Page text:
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Az0th: Necronomicon

To: alt.magick.tyagi,alt.necronomicon,talk.religion.newage,alt.magick.moderated
From: (nagasiva)
Subject: Az0th: Re: Necronomicon
Date: 17 Nov 1995 16:44:33 -0800

[from alt.magick: (Az0th)]

93 XoMBi,

: The Necronomicon is a very interesting friend is 
: actually planning on using it...what should I do?

You might start by asking your friend "For what?" and "Why?"  };-]

All the books I posess called Necronomicon are interesting in their various
ways. The Hay Nec. is an admitted hoax and fun to read besides, and if your
friend wants to use this one I shouldn't worry too much about it. Giger's
Nec. is a picture-book drawn from Giger's own nightmares, and very much
admired by those able to appreciate such things. OTOH, the commonly available
pocket paperback Nec. by Simon, is a real grimoire written by a practicing
magician, and as such is quite capable of being worked by someone with the
requisite skill, insight or 'luck', with results varying markedly with the
ability and intention of the operator. It's both more and less than it
appears, and my opinions on this subject are worth exactly what you pay.

There are at least three large classes of people whose advice on
Necronomicons you may safely ignore: literary critics, armchair magicians
and Assyriologists.

Literary critics and Lovecraft afficionado's will tell you that any Nec. must
be a fake, since Lovecraft invented the whole idea in the first place. This,
besides being essentially correct, is absolutely irrelevant and useless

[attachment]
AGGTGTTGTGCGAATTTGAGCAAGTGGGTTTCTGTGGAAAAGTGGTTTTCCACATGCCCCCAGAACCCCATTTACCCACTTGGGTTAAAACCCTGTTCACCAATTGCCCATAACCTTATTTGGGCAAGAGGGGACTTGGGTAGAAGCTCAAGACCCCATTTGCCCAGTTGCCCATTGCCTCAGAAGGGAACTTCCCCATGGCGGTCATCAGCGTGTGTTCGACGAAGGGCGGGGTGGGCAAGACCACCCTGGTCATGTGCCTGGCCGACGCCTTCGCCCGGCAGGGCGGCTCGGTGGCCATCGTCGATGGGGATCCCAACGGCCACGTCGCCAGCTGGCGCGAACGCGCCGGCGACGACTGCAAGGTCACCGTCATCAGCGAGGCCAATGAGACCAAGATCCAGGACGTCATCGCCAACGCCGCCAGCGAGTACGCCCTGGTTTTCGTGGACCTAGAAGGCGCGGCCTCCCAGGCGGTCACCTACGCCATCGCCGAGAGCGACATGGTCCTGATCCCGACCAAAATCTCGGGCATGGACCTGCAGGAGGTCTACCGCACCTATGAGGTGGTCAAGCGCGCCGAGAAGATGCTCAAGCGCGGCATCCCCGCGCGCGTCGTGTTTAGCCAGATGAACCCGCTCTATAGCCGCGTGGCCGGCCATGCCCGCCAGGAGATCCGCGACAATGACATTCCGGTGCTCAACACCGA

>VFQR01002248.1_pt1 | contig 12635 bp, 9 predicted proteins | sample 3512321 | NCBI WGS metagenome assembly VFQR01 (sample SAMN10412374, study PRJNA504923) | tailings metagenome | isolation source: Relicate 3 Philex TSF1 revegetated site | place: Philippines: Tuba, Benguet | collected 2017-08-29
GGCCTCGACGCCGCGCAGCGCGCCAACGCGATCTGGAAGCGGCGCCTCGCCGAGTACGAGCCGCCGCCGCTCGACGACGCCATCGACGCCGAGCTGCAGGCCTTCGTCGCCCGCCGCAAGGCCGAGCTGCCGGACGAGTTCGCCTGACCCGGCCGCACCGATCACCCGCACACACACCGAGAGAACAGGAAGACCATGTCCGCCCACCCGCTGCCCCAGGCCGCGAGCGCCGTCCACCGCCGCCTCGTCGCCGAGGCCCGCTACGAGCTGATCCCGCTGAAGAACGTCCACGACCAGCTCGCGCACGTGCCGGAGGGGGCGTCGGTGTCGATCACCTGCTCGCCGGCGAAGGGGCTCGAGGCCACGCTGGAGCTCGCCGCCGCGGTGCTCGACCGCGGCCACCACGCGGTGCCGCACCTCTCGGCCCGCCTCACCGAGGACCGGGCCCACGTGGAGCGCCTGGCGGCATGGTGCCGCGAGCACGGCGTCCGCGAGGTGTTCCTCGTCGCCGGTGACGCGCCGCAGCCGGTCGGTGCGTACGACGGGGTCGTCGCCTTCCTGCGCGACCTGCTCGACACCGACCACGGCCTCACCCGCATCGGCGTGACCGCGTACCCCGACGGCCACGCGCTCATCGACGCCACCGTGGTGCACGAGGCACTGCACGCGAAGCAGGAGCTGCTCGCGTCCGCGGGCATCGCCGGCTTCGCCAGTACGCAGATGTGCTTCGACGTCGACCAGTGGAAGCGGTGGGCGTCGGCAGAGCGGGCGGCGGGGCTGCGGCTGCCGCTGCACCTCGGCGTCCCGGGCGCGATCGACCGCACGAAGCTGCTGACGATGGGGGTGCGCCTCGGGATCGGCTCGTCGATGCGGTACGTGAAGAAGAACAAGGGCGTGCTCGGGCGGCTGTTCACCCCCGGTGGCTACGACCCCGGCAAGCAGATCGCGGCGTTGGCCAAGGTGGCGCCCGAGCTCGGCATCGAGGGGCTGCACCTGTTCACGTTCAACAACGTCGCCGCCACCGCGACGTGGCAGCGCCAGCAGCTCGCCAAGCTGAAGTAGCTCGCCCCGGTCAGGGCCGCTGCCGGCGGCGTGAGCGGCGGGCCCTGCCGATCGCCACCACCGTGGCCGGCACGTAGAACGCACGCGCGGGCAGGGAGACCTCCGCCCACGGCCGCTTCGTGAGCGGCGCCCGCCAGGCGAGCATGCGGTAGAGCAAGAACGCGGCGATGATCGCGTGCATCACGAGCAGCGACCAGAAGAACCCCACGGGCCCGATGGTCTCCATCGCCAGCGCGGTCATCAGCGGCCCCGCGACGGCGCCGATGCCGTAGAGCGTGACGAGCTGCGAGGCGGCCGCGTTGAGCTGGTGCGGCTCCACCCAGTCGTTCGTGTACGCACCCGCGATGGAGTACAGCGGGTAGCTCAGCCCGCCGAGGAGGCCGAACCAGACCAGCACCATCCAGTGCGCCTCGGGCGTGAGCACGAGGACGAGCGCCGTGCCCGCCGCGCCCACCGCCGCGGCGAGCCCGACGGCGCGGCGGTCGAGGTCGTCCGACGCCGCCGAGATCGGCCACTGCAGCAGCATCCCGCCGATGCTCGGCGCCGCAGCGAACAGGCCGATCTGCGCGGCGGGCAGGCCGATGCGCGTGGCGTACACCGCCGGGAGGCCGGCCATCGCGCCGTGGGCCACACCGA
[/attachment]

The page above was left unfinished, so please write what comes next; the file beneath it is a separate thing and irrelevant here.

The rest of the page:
information. _All_ grimoires, and most holy books, are forgeries in some sense
of the word. Nobody believes that Solomon actually wrote any of the many Keys
that bear his name, for example, yet many of them claim his authority in no
uncertain terms. That the Simonite Nec. is a forgery in the sense of not being
_the_ Necronomicon should rather be regarded as almost a sort of seal of
authenticity, that it is intended to represent the work of a practicing
magician espousing the egregore of the claimed provenance for magical, rather
than literary, reasons.

Armchair magicians will tell you that it's not 'real' magic, of any bonafide
'tradition', and that it won't work, or if it did work, it would be Bad(tm),
or if it wasn't actually Bad(tm), it would be pointless. Anyone with some
small talent for magick who has seriously worked with Simon's material can
verify two significant facts: whoever wrote the thing had real and personal
experience of the ritual procedures and their effects _and_ did NOT include
every single, significant detail in the published account, as these will be
expected to vary with the individual operator. Most of the purely theoretical
'why' is also conspicuously absent. Filling in the missing bits, as must be
done with _any_ real grimoire, is a challenging and risky business, but not
without its rewards; knowing what's important only comes with experience.

Assyriologists and other academics will try to refer you to more reliable
sources of Akkadian religious and magical texts, and studies thereof. This
is fine and interesting as a side study in itself, but has absolutely
nothing to do with _using_ archaic religious motifs and symbols to explore
our own 20th Century psyche. Knowing, or knowing insofar as we might, what
a Babylonian mage might've thought about the Gate of Ganzir or Marduk's
many names is interesting, perhaps, but no place to start because _we're
not them_, at least not any more. But to wonder about the Igigi, and then
_go looking for Them_, is a magical approach to a magical problem, using
ritual tools which must be used to be understood or effective.

So we're back to asking your friend "For what?" and "Why?" There really are
easier ways of passing the time. };-]

93 93/93

      I saw the lying spirits like frogs upon the earth, and upon
      the water, and upon the treacherous metal that corrodeth all
      things and abideth not. I saw Thee in these.
                                LIBER DCCCXIII VEL ARARITA - II:8.
		CC public responses to email.

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